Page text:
structure to conduct research—its approach could establish GIScience leadership for the USGS.

Indeed, in proposing that CEGIS be established, McMahon et al. (2005) stated, “The USGS must redevelop and reassert its leadership role in GIScience.” Until the 1980s, the USGS was the nation’s leader in collecting, processing, producing, and distributing spatial data. USGS researchers drove the national research agenda, and several of the major research conferences, including the early Auto-Carto events, were cosponsored by the USGS. The geospatial community looked to the USGS as a source of high-quality spatial data and maps, for coordination of access to spatial data, and as a place where some of the world’s best ideas emerged on spatial processing, projections, uncertainty, and visualization.

In recent years, however, the USGS has undertaken several transitions that have weakened its national leadership in these aspects of GIScience. Although other entities such as the University Consortium for Geographic Information Science (UCGIS) have stepped in to coordinate national-level geospatial research, they have even more limited resources than USGS to do so. A dynamic, nimble, cutting-edge research unit at CEGIS could lead a nationally important GIScience research agenda that more effectively focuses and harnesses the nation’s GIScience assets in academia, industry, government, and nongovernmental organizations. Also, even though The National Map will be the initial impetus for identifying research challenges (Chapter 3), solutions to these problems will be of broader interest and be applicable throughout the geospatial community.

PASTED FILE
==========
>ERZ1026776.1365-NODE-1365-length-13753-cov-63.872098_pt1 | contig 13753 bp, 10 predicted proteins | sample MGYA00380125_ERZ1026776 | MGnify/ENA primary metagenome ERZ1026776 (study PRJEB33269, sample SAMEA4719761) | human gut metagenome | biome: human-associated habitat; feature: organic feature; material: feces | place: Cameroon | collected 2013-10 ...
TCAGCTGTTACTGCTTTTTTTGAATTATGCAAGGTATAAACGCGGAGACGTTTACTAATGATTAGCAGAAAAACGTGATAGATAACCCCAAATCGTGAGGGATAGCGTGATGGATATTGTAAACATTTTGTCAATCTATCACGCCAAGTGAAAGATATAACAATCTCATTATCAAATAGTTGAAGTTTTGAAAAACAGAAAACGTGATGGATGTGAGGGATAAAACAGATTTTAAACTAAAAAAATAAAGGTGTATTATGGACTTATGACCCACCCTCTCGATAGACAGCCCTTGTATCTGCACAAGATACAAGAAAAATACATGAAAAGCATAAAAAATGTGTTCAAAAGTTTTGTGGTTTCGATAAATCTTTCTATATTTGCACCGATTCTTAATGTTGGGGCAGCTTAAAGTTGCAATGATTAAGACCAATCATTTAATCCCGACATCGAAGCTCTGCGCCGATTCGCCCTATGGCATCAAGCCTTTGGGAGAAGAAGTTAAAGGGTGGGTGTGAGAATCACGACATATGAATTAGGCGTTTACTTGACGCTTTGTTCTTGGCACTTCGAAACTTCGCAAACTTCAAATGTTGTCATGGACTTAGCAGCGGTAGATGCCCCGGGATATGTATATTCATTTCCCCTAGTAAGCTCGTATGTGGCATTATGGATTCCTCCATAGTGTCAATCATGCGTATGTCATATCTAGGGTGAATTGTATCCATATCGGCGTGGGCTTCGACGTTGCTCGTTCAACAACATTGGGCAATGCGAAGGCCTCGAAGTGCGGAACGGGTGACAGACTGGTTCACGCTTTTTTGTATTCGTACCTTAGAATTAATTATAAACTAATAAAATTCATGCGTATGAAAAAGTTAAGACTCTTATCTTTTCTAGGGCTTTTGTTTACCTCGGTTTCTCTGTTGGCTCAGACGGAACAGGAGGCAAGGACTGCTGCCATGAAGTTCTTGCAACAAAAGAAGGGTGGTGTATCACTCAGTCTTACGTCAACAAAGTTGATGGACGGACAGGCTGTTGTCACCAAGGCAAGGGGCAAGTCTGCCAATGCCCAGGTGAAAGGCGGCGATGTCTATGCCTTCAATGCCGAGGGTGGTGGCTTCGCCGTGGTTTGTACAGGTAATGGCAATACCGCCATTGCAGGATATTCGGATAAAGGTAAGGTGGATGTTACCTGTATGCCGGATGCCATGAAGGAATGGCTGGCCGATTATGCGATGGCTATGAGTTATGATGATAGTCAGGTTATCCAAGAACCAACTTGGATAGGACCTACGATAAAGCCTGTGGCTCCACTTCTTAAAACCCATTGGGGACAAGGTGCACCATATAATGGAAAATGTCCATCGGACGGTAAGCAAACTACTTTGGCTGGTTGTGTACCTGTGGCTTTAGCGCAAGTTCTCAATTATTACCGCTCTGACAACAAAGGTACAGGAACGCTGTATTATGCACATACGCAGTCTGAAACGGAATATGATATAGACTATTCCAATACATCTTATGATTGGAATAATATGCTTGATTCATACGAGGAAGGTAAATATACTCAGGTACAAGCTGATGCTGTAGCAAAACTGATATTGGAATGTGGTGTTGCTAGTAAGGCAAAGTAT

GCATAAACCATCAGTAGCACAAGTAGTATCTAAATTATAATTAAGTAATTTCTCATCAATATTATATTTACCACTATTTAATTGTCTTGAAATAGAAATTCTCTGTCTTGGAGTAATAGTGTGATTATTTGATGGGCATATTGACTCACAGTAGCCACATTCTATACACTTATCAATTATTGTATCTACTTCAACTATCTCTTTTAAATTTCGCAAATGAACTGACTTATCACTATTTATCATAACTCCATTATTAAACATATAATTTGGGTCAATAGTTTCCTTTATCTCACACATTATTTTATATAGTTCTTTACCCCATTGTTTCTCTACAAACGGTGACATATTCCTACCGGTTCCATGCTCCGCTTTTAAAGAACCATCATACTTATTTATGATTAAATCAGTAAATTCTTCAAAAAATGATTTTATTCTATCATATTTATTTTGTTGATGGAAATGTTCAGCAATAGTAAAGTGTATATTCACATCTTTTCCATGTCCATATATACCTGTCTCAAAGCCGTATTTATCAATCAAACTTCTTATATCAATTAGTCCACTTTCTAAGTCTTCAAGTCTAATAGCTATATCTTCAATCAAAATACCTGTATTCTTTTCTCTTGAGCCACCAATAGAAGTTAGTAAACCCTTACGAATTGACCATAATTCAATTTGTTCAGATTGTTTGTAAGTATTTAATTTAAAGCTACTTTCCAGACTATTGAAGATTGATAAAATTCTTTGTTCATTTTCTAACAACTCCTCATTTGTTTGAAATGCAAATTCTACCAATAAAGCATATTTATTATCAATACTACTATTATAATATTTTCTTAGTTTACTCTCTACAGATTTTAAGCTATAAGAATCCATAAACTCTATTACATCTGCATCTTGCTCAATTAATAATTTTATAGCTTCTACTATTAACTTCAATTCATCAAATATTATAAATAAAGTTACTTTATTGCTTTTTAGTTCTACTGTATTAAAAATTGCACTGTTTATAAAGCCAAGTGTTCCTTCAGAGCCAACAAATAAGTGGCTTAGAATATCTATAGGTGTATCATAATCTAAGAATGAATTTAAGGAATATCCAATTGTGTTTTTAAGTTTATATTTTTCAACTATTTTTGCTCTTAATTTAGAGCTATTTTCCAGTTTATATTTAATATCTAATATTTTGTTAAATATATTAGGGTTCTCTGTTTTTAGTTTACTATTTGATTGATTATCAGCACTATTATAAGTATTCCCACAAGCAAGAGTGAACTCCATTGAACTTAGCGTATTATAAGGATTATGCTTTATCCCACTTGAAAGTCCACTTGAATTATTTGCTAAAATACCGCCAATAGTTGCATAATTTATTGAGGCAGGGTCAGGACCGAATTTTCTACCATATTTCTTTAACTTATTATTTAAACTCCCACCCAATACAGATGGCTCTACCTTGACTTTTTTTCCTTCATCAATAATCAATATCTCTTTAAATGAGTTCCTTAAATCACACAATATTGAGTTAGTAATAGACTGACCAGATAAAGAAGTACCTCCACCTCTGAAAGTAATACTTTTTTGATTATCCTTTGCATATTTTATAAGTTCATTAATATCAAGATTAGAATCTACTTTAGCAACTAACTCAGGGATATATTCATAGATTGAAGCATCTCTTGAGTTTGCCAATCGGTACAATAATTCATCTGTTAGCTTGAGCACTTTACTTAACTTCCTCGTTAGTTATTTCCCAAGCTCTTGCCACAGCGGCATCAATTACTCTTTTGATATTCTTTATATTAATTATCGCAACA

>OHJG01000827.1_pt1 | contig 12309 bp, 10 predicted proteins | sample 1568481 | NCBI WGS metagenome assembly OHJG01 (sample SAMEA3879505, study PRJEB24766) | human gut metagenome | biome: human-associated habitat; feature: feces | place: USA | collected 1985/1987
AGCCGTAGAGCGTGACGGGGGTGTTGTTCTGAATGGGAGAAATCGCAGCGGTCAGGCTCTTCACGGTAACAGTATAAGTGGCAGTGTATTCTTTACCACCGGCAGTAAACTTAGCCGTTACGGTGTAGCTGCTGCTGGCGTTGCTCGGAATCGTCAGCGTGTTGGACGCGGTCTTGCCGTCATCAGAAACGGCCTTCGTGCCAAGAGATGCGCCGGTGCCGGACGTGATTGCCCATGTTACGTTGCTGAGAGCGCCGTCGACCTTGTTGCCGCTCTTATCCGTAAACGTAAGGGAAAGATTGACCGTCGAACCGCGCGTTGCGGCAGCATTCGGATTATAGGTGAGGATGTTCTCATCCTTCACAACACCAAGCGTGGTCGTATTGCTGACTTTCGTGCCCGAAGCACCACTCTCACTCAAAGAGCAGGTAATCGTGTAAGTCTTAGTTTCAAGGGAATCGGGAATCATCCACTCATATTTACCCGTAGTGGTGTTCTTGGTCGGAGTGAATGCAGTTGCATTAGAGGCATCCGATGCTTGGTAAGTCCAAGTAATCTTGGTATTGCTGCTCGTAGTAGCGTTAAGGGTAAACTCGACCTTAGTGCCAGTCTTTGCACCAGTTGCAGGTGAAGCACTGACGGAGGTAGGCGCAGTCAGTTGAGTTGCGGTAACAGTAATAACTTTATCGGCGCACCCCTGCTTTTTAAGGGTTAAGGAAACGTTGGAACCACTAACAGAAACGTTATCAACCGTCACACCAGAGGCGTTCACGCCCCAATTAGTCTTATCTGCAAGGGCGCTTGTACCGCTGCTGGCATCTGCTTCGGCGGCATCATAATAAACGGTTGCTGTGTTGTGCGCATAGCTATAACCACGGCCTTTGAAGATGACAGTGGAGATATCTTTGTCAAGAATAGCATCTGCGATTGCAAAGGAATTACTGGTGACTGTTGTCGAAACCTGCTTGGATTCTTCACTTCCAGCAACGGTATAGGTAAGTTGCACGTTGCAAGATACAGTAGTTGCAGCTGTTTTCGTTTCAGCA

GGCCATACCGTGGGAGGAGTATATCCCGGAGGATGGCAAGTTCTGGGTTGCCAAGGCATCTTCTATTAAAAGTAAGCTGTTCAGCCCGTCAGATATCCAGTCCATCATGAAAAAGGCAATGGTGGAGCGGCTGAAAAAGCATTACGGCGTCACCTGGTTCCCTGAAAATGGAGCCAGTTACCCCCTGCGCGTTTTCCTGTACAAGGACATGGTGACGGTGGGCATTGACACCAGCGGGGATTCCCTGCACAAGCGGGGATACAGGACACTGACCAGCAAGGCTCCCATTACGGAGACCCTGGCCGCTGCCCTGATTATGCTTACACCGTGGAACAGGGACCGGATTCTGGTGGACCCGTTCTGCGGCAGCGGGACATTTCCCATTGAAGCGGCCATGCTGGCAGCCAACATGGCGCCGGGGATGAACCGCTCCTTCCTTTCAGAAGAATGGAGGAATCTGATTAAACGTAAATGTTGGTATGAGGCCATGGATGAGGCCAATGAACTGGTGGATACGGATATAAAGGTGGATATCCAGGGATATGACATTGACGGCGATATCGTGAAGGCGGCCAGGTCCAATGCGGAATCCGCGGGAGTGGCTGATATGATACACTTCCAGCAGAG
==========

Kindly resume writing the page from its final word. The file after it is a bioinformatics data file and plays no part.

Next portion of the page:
No two mapping agencies are identical because each has different demands and constraints. Nonetheless, the committee received a range of information on how research is conducted within mapping organizations around the world and within the United States, and drew upon the lessons of these organizations as it deliberated on ideas for recommending an approach that CEGIS might follow. Case studies from three such organizations are presented in this section. The Conception Objet et Généralisation de l’Information Topographique (COGIT) Laboratory in France (Box 4.1) and the research unit within the Ordnance Survey (OS) in the United Kingdom (Box 4.2) are both successful research laboratories that support foreign national-level mapping capabilities. The Basic and Applied Research Office of the National Geospatial-Intelligence Agency (NGA) (Box 4.3) supports U.S. geospatial intelligence provision capabilities.

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